Category Archives: Catholic Traditions

Lent, Loving Sacrifices for Souls

Lent—Loving Sacrifices for Souls

March 9, 2017

By Lorraine Vincent

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During the Season of Lent our Holy Mother Church encourages us to do penance and make sacrifices to try to purify ourselves and become more holy. Lent is the time to take stock of our lives and determine where we need to change. It is very important to go to Confession in Lent to receive the Sacrament of Reconciliation. Jesus acts through the Catholic priest. If we are truly repentant and want to depart from our sinful ways and do penance, we will be absolved of our sins and our souls will be washed clean. We will be reconciled with God and renewed and strengthened spiritually. Filled with the grace of God we can start anew. Each one of us has a mission here on earth. Every one of us affects the whole Body of Christ here on earth, either in a positive way or a negative way. By earnestly striving to be holy, we strengthen the Church, and more souls will be saved throughout the world.

We can make loving sacrifices for souls. In this way we will follow Jesus and do what He did. Think of all the wonderful acts of mercy that Jesus did for the suffering people that He encountered! How hard He worked for souls despite all the rejection He experienced and angry comments said to Him. Jesus said, “Whoever wishes to come after Me must deny himself, take up his cross, and follow Me” (Mark 8:34). He made loving sacrifices!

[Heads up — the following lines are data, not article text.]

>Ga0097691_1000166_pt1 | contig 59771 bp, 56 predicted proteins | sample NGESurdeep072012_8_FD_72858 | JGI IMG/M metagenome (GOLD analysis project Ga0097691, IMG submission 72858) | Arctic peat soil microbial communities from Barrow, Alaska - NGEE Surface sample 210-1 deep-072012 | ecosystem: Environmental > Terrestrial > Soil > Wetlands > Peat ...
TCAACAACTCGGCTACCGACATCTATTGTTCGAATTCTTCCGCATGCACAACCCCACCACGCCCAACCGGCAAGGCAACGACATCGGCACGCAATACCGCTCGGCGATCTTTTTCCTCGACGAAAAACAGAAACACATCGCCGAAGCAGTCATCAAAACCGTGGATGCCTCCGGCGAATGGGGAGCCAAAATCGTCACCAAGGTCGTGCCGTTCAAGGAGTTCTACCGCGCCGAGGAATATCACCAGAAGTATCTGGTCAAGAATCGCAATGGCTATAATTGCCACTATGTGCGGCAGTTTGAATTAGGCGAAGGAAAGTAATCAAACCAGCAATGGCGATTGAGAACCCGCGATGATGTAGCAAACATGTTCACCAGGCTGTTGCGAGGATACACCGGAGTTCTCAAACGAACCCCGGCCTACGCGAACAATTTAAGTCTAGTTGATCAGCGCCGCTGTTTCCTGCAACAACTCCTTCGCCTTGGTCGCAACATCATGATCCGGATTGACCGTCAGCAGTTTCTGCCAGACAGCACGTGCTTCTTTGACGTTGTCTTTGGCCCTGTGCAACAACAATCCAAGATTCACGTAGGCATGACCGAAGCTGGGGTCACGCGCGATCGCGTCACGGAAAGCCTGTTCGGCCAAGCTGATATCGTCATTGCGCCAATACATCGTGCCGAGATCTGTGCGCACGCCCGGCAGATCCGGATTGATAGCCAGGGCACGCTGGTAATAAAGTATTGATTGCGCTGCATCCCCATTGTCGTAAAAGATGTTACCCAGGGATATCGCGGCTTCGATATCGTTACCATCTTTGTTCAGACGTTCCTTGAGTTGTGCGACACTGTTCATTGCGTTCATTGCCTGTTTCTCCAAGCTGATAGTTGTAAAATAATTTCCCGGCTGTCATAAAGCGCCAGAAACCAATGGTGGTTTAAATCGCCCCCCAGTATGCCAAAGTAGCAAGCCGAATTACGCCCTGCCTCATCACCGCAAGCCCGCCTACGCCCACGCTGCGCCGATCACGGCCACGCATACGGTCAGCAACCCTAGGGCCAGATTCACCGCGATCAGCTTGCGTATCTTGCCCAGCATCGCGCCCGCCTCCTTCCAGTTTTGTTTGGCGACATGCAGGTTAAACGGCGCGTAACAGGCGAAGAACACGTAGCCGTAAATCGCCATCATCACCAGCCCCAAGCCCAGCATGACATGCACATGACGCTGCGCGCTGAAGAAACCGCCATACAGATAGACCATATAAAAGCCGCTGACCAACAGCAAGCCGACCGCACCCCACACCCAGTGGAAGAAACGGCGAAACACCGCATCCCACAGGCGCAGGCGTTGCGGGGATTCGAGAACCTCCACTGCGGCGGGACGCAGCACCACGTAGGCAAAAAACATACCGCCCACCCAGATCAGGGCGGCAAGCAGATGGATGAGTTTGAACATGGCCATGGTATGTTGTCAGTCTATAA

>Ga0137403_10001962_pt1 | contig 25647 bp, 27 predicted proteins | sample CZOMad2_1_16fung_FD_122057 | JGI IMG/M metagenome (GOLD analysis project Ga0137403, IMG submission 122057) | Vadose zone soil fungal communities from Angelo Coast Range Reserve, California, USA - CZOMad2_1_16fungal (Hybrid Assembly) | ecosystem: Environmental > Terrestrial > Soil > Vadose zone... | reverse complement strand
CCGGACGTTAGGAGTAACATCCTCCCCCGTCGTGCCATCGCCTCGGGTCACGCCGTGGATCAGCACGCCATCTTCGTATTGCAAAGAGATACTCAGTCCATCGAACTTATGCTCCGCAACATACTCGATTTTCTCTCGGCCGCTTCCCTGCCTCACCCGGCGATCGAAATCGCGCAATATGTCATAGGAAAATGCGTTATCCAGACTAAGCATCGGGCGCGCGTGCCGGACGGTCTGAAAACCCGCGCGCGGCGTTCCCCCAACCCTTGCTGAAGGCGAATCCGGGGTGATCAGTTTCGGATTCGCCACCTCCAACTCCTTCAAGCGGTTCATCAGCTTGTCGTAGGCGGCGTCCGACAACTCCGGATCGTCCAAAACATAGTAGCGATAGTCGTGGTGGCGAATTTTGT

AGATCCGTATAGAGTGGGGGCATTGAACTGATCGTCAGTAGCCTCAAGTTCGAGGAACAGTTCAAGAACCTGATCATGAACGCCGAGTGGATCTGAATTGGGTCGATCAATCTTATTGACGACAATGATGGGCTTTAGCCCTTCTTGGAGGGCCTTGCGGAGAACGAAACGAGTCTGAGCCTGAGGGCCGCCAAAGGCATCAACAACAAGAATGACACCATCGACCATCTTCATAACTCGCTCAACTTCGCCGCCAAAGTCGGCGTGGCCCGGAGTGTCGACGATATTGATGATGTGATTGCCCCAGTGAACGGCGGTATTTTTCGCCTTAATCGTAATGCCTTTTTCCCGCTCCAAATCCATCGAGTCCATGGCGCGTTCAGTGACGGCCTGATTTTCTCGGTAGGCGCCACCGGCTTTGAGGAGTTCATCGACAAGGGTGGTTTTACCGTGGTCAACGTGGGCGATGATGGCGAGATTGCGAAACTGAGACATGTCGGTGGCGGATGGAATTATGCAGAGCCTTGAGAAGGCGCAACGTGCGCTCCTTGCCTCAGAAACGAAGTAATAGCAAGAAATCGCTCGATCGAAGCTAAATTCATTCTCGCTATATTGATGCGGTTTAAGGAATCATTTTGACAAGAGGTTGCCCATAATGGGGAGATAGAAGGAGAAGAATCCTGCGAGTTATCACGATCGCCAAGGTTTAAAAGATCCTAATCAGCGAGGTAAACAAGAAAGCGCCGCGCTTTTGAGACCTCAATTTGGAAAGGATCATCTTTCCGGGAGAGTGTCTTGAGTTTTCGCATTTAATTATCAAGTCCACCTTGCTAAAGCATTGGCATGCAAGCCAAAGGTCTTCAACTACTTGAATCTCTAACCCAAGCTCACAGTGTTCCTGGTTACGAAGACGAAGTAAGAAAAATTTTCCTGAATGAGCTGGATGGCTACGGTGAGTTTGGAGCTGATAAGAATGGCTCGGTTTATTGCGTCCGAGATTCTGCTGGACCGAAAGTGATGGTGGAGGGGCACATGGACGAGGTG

The greatest loving sacrifice was made by Mary, the Mother of Jesus. She stood at the foot of the Cross, looking with great love and compassion at Jesus, sharing in His suffering, trying to comfort and console Him as He died. She joined Jesus in His loving sacrifice because she loved souls. “There she stood, in keeping with the divine plan, enduring with her only begotten Son the intensity of His suffering, joining herself with His sacrifice in her mother’s heart, and lovingly consenting to the immolation of this Victim, born of her…” (Catechism of the Catholic Church, 964).

In our journey in this life, we will constantly experience trials, tribulation and suffering. Jesus often spoke to St. Faustina Kowalska, who wrote His words in her Diary. He said to St. Faustina, and thereby to us, “Do not be absorbed in your misery … be merciful to others” (Diary, 1486). Jesus is Love and Mercy. We can try to imitate Him and His Mother Mary. Being merciful to others changes our focus from all our problems to something positive. We could plan to accomplish some difficult good deed in a loving manner. We could go to visit and help the sick and the elderly. They really need us! But we have to go with the determination to be kind and loving, and try to help them. It feels good to help others and see them smile in gratitude. Our problems won’t necessarily disappear, but we will be filled with the love of God, set on fire and full of zeal to do His will. Jesus said, “…unite, in a special way, even your smallest deeds to My merits, and then My Father will look upon them with love as if they were My own” (Diary, 1543).